The gentleman from Unlearning Economics asked me recently in response to my rebuttal of Steve Keen’s critique of Marx’s theory of value why indeed there is any need for a value theory at all. It seemed to him labor as the measure of value was simply assumed by Marxists, and even if their explanations of the economy were clearly better than others and they can rebut the critiques of Keen, Bose and others, it is still not clear why there should be such a thing as a ‘labor theory of value’ at all. I find I often run into this problem with many intelligent, critical people who are by no means unwilling to take my Marxisant analysis seriously, but who simply do not get what kind of thing a theory of value is, let alone Marx’s; and then indeed it must seem a strange and unnecessary quasi-metaphysical imposition. Now initially I thought this as well, and before I fully immersed myself in Marxist thought I was quite hostile to the notion of the labor theory of value, or even the need for such a theory at all. And indeed neoclassical economists have spent more than a century trying to refute both Marx’s theory and the need for such a theory at all. However, it is not so much just Marx’s arguments in Capital itself that convinced me, as my wider reading giving me a more historically and anthropologically grounded perspective about production and exchange in history, and I would venture to say the concept of a theory of value can only make sense if put explicitly in this wider context.


Untold Stories of Quecreek’s Flood


CCoal miners after workoal Miners, Water and Heartless Capitalism

“Those are my brothers down there.”

Miner at the Quecreek rescue operations

“The scary part was watching the water rise and knowing that you don’t have a way out.”

Coalminer Dennis Hall after rescue

August 11, 2002 — Eight miners and a foreman went to work June 24. They left the afternoon daylight and entered the portal of Quecreek mine–traveling together through the darkness a mile-and-a-half horizontally, underground, to the working face of “1st Left Section.” And they divided up to their various jobs–grinding up the coal, securing the rock ceiling of the tunnels, and running the coal transport buggies to the conveyor belt.

Quecreek mine is only a year old. It is a small operation in southwestern Pennsylvania, employing 65 workers. The miners are still “driving” the basic tunnels forward, putting the belts and airways in place, so that the coal on this property can be systematically and completely removed over a decade. There is no union at Quecreek.

As the world now knows, these nine men were pushing forward to the boundary line–to the edge of the coal leased by Black Wolf Coal Company. They were heading straight for the old works of the Saxman Mine that had been dug and then abandoned in the 1950s.

The coal seam dips and climbs underground, and the miners were working at an uphill grade as they dug forward toward Saxman’s lease line. On the other side of a disappearing buffer of coal were 50 million gallons of water, accumulated over 50 years as the creek water above filled old tunnels and workings.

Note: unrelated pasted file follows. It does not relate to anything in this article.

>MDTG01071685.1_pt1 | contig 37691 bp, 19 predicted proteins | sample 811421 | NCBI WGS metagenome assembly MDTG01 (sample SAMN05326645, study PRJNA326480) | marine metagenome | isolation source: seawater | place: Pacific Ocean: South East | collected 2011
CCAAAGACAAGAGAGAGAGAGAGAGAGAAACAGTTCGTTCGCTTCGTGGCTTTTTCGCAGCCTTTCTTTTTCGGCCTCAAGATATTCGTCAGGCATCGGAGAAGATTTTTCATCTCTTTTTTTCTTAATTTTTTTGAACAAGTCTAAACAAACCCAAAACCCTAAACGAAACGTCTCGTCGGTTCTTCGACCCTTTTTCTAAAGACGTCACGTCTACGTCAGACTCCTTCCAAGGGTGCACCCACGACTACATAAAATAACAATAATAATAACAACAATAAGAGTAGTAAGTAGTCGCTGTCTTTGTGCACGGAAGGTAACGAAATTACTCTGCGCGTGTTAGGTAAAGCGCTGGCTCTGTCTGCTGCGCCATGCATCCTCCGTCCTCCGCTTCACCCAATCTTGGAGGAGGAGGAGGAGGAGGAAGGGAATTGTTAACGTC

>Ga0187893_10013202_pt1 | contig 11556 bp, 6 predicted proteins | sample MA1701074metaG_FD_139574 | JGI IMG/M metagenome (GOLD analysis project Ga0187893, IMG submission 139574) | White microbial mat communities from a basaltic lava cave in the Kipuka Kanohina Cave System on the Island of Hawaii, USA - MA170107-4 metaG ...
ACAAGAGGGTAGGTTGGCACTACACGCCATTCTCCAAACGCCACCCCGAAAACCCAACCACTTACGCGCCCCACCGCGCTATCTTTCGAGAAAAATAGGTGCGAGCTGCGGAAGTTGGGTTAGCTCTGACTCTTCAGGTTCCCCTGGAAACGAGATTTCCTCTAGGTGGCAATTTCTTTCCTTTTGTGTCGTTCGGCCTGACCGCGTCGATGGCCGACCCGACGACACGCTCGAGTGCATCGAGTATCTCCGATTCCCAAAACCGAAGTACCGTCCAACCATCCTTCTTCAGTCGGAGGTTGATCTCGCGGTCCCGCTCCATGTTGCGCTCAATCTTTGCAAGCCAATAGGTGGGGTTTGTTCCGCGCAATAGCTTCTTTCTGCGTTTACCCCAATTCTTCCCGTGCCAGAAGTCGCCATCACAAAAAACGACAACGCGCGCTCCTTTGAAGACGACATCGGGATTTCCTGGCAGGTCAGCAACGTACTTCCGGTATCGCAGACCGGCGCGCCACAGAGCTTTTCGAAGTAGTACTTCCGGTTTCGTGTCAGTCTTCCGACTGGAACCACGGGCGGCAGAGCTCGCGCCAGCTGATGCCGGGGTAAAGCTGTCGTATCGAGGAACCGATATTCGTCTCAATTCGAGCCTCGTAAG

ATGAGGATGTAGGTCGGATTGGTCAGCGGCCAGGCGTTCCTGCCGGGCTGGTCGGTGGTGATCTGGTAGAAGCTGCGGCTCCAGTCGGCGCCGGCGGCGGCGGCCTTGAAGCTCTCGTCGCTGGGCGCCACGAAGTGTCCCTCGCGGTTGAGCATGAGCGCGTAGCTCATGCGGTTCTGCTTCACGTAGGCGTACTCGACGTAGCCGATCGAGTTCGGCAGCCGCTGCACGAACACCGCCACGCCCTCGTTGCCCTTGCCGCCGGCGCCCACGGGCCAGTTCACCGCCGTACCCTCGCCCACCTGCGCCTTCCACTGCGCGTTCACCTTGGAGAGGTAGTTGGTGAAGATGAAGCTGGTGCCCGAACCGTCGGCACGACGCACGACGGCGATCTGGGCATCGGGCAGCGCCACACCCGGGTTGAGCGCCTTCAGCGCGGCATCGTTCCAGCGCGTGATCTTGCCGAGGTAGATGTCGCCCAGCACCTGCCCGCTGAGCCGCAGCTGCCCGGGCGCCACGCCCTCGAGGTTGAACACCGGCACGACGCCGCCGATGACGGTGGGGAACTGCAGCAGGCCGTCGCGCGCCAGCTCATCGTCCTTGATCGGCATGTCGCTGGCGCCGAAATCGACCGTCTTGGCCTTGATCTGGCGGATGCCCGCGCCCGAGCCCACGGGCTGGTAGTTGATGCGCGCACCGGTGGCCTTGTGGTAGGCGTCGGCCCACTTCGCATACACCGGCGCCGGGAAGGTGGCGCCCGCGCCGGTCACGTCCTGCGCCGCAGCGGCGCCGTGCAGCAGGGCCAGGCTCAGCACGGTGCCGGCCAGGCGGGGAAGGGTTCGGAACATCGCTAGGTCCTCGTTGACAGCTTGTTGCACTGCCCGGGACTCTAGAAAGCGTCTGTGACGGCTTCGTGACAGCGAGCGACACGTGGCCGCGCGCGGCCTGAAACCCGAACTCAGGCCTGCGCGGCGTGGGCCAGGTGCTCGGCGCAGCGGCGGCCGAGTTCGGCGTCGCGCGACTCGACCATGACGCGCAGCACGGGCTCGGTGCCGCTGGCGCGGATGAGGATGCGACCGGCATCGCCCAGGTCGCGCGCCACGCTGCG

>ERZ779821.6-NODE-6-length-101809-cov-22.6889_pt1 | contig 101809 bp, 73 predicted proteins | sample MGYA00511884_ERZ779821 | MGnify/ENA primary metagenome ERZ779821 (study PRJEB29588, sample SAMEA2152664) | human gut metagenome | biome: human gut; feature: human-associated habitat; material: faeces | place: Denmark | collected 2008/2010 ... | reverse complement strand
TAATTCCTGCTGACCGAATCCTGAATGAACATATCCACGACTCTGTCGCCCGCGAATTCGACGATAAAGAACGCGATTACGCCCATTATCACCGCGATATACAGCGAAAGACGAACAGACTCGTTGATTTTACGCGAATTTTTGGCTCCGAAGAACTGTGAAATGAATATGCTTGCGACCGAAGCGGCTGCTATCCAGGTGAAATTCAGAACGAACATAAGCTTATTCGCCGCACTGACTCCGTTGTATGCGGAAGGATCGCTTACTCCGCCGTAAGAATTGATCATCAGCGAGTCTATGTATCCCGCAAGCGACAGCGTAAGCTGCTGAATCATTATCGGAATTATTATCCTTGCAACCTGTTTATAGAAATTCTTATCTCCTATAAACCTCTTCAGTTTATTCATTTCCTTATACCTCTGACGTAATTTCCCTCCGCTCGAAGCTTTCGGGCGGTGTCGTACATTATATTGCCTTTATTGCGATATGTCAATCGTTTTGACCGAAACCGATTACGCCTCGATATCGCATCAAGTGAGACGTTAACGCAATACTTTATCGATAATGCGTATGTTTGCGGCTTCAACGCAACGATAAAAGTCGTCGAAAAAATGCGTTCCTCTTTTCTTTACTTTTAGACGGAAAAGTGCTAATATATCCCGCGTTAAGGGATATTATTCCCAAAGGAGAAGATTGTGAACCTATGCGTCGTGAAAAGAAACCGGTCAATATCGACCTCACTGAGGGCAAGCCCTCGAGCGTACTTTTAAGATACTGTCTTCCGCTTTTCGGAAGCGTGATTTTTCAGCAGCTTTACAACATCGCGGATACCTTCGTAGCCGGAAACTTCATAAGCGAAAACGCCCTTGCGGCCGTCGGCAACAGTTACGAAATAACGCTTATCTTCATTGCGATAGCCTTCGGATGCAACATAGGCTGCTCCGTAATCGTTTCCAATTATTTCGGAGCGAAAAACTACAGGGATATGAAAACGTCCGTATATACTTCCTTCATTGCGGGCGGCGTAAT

Mark Popernack was running the “continuous miner”–20 tons of thick steel plate, electrical motors and revolving drums of rippers–digging huge bites from the coal face. And at 9 p.m., a flood of raging water burst through, as his machine cut into the wall in front of him.

“It was an instant flood–two seconds, one second, an instant flood,” he later said.

Everything disappeared. The roar of the flood drowned out all other sound. His helper was simply washed down the tunnel and grouped up with the rest of the crew. Mark was cut off.

Stunned, terrified, the men went into action. Dennis Hall grabbed the phone to warn the mine’s second crew, who were working halfway to the mine portal, in the lowest part of the mine. The call saved their lives, as the wall of soot-black water rushed downhill toward them at 60 miles an hour.

Anyone who has worked underground knows this moment–far too many have experienced the flash of explosion, or flood, or massive roof-fall and all of us have had nightmares about being trapped miles from the sun, with air and escape cut off by rock, or water or fire.

Mark seemed unreachable. “They couldn’t hear me over the water,” he said. “I shook my head, shook my lamp–no, I couldn’t make it.” The rest of the crew headed out, going with the flow, racing to make it through the lowest point of entry tunnel before the water there reached the ceiling. They hung close together, feeling their way in the darkness for almost an hour, hunched over in the four-foot-high passageway, with the water rising rapidly on their bodies, first waist deep, then neck deep, with their heads pressed against the roof and their helmet lights dancing across the surly underground river.

Exhausted, choked by water, weighted down by heavy clothes and boots, they could suddenly see ahead, the passageway was simply full to the roof. The exit was flooded. They had to go back, uphill, against that torrent, to the workface they had just left.

“1st Left Section” itself was the highest point underground, and there they decided to barricade themselves in. “We tried to outrun it, but it was too fast,” Blaine Mayhugh later said.

They risked their lives to bridge the flood and rescue Popernack. The crew was together, pooling their thoughts and their fading strength, sharing water, soda and a single sandwich. The miners decided that from then on, they were “either going to live or die as a group.”